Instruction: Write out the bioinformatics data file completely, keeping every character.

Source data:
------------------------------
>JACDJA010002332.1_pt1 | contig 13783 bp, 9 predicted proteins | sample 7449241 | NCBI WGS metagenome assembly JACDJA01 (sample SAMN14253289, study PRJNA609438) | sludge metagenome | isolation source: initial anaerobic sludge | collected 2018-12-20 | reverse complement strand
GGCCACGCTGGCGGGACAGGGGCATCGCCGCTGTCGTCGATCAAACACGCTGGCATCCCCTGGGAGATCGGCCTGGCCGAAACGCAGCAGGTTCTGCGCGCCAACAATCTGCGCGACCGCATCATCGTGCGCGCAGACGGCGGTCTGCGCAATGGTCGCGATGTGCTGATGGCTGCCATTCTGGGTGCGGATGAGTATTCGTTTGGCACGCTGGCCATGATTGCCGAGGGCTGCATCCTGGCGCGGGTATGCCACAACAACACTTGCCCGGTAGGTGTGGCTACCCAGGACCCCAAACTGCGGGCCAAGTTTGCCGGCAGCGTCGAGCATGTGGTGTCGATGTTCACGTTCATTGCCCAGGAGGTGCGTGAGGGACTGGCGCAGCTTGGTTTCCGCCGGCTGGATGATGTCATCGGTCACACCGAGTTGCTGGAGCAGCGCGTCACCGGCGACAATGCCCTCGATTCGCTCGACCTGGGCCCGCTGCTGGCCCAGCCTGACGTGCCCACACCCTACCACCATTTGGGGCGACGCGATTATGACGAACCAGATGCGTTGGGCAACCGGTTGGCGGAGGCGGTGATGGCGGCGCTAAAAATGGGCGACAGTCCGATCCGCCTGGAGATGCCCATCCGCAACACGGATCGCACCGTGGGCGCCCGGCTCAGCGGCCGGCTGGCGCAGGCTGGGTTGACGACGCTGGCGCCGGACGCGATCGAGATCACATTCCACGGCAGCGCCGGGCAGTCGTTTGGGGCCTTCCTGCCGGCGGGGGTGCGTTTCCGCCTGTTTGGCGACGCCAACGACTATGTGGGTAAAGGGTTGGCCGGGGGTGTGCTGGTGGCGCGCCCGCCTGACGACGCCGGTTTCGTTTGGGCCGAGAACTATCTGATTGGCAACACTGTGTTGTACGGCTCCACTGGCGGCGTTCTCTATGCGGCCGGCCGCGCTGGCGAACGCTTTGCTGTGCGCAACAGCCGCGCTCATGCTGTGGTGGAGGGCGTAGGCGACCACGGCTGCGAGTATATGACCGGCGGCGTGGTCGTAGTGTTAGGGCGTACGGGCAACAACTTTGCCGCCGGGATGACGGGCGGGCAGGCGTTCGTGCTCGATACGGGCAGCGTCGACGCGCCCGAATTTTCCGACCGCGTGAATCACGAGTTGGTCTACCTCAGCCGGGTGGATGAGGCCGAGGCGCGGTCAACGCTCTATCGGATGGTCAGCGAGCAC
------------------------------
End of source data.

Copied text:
>JACDJA010002332.1_pt1 | contig 13783 bp, 9 predicted proteins | sample 7449241 | NCBI WGS metagenome assembly JACDJA01 (sample SAMN14253289, study PRJNA609438) | sludge metagenome | isolation source: initial anaerobic sludge | collected 2018-12-20 | reverse complement strand
GGCCACGCTGGCGGGACAGGGGCATCGCCGCTGTCGTCGATCAAACACGCTGGCATCCCCTGGGAGATCGGCCTGGCCGAAACGCAGCAGGTTCTGCGCGCCAACAATCTGCGCGACCGCATCATCGTGCGCGCAGACGGCGGTCTGCGCAATGGTCGCGATGTGCTGATGGCTGCCATTCTGGGTGCGGATGAGTATTCGTTTGGCACGCTGGCCATGATTGCCGAGGGCTGCATCCTGGCGCGGGTATGCCACAACAACACTTGCCCGGTAGGTGTGGCTACCCAGGACCCCAAACTGCGGGCCAAGTTTGCCGGCAGCGTCGAGCATGTGGTGTCGATGTTCACGTTCATTGCCCAGGAGGTGCGTGAGGGACTGGCGCAGCTTGGTTTCCGCCGGCTGGATGATGTCATCGGTCACACCGAGTTGCTGGAGCAGCGCGTCACCGGCGACAATGCCCTCGATTCGCTCGACCTGGGCCCGCTGCTGGCCCAGCCTGACGTGCCCACACCCTACCACCATTTGGGGCGACGCGATTATGACGAACCAGATGCGTTGGGCAACCGGTTGGCGGAGGCGGTGATGGCGGCGCTAAAAATGGGCGACAGTCCGATCCGCCTGGAGATGCCCATCCGCAACACGGATCGCACCGTGGGCGCCCGGCTCAGCGGCCGGCTGGCGCAGGCTGGGTTGACGACGCTGGCGCCGGACGCGATCGAGATCACATTCCACGGCAGCGCCGGGCAGTCGTTTGGGGCCTTCCTGCCGGCGGGGGTGCGTTTCCGCCTGTTTGGCGACGCCAACGACTATGTGGGTAAAGGGTTGGCCGGGGGTGTGCTGGTGGCGCGCCCGCCTGACGACGCCGGTTTCGTTTGGGCCGAGAACTATCTGATTGGCAACACTGTGTTGTACGGCTCCACTGGCGGCGTTCTCTATGCGGCCGGCCGCGCTGGCGAACGCTTTGCTGTGCGCAACAGCCGCGCTCATGCTGTGGTGGAGGGCGTAGGCGACCACGGCTGCGAGTATATGACCGGCGGCGTGGTCGTAGTGTTAGGGCGTACGGGCAACAACTTTGCCGCCGGGATGACGGGCGGGCAGGCGTTCGTGCTCGATACGGGCAGCGTCGACGCGCCCGAATTTTCCGACCGCGTGAATCACGAGTTGGTCTACCTCAGCCGGGTGGATGAGGCCGAGGCGCGGTCAACGCTCTATCGGATGGTCAGCGAGCAC